Kevin Perkins is one of those anglers who sees the funny side of everything, and there are plenty of funny goings-on in fishing. But not everybody is able to convey the funny and often quirky nature of fishing. But Kevin can. He’s the Alternative Angler who sees that side of things that most of us miss because we’re too busy going about the serious business of catching fish and often missing the satire and laughs along the way.

Never mind smelling the flowers, don’t forget to take time out to see the satirical side of fishing life and grab a laugh along the way as well. So here’s a regular column from Kevin Perkins to remind us that life is for laughing at, or taking the p*** out of, whenever we can.


There are days when I sit and wonder about the future of angling. We all seem to bumble along in our own little worlds with no particular agenda or purpose or aims, and I suppose that’s fine – or is it? Should we have targets, and be ensuring that sufficient numbers of youngsters are coming up through the ranks to keep the whole thing going, or do we even care about the question of if there is a future for anybody else. As long as we are OK for now, then that’s all that matters, isn’t it?

To my mind there are probably too many people fishing, access to our sport is too easy, and lacking in any form of restriction. Whilst no one is expecting youngsters to have degrees is zoology or ichthyology, is it right for us to allow youngsters to be dealing single-handedly with living creatures that can weigh ten, twenty, even thirty pounds, without any form of instruction or education on basic fish handling techniques?

Should we have some form of proficiency certification for youngsters that is issued by the EA. Without this, no young anglers would be allowed to fish unless accompanied by an adult. Rod licences would not be required until eighteen years of age, and then the price should be around £ 100 per year, in order to fund this education programme.

Indeed, should we not have different levels of proficiency, almost on the same lines as golf handicaps, with terms such as basic, intermediate, or advanced, that will limit which venues you are able to fish, or indeed which clubs/or syndicates you are able to join? What can be wrong with clubs aiming for the highest standard, having waiting lists of anglers who are keen to join?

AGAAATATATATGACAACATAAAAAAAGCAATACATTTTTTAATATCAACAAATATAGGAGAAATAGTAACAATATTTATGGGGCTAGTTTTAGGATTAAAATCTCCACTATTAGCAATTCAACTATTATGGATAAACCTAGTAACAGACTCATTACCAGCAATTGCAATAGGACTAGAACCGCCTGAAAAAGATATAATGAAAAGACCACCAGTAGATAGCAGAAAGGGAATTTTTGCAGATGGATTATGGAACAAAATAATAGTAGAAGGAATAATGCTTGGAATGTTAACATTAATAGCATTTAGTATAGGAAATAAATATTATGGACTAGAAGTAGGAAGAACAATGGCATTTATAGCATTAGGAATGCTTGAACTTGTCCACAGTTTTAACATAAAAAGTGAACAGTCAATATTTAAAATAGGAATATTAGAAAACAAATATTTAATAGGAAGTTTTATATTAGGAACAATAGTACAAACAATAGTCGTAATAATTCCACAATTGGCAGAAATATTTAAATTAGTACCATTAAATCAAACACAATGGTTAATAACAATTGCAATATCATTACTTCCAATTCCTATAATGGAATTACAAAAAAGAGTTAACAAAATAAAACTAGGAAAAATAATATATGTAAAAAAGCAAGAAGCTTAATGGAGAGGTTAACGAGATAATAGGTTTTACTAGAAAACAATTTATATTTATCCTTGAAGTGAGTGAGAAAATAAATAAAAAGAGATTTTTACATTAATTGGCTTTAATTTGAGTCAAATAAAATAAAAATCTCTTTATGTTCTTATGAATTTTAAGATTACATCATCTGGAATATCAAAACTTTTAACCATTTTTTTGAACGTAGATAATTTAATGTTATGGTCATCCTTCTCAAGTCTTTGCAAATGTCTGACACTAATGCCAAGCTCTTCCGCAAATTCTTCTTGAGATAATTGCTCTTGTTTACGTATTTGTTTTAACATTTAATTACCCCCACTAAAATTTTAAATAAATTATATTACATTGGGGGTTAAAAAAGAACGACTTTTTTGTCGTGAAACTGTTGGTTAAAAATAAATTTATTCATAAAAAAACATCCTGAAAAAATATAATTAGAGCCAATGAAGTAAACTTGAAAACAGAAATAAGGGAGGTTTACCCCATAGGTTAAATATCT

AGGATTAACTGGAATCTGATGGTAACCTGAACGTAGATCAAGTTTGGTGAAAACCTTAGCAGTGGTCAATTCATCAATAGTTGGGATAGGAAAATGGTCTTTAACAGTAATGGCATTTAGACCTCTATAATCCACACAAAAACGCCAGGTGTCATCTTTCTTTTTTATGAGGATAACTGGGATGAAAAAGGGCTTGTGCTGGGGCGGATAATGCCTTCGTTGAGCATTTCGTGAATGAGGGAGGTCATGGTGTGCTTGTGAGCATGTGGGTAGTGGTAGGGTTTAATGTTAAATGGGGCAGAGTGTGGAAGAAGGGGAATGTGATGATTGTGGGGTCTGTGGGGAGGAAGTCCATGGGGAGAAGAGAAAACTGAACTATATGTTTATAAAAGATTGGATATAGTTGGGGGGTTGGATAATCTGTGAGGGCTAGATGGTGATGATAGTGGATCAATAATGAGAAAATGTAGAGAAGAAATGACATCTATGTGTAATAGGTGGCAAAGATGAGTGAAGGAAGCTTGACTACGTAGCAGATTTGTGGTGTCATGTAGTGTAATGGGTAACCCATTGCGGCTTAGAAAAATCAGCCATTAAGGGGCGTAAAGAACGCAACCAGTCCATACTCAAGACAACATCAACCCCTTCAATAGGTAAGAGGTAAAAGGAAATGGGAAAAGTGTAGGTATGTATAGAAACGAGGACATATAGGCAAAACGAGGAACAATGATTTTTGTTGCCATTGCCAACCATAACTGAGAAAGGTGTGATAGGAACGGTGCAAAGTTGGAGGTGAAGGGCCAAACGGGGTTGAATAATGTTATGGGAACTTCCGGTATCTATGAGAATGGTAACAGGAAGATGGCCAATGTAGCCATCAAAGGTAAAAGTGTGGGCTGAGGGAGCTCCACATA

Too elitist you may cry, but if those same clubs/anglers are striving to show that they are at the pinnacle of fish welfare, who can argue against it? Self-regulation put into place voluntarily is surely better that imposed restrictions at a later date. Anything that shows that we are able to put our own house in order is bound to be better received than the resentment that will come through legislation forced onto angling at a later date.

In another vein, match fishing these days appears to have far more to do with financial outlay than any natural ability. Instead of just promoting an individual or small team, why don’t the manufacturers sponsor a series of matches, one river, one canal, one commercial, etc, on a regional basis, where they provide everyone fishing with the basic kit required for that venue (to be returned at the end of the day!). This would allow those who have the ability to compete on level terms. Even day-ticket waters should perhaps be encouraged to provide a tackle hire service (tailored to the particular needs of that venue) to further encourage people to try different waters and techniques.

The scheme could be widened to help up and coming youngsters (and/or their parents) and thereby give them access to different styles and venues. This would be without having to lay out vast sums of money for tackle that may only be used once, or the other scenario being kids turning up with totally inadequate equipment, and going away disillusioned with the whole process. With the current situation, I don’t know why anyone would even contemplate becoming draw bag fodder, when it is starting to get as costly as off shore power boat racing.

Tackle Review-Reviewed
My jaundiced eye recently caught sight of the latest must-have accessory in the form of condoms for hooks. These enable you to shield the glint of a hook from wary fish, particularly barbel, and so boost your catches. Although if you are fishing with ‘shiny’ hooks isn’t it easier to change over to a bronzed variety, or have I missed the point, as usual?

Everything I’ve read about freshwater fishes’ eyesight refers to ‘cones’ of vision pointing upwards (except in the case of the binocular vision enjoyed by pike, of course). So, unless barbel have taken to standing on their heads to feed, bream style, the chances of them seeing a naked hook lying on the river bed are….. There again, as anglers these days seem totally preoccupied with fishing baits that have to be presented on a ‘hair’ rig, I suppose we only have ourselves to blame.

Perhaps our fly fishing colleagues would like to explain then, how their almost naked hook patterns in the form of buzzer imitations ever work, particularly as they are almost always presented above the trout, and so appear right in the fishes’ ‘window’ of vision. Either they are scaring off more fish than they ever realise, or hook condoms may just be another invention that catches more anglers than fish. Discuss……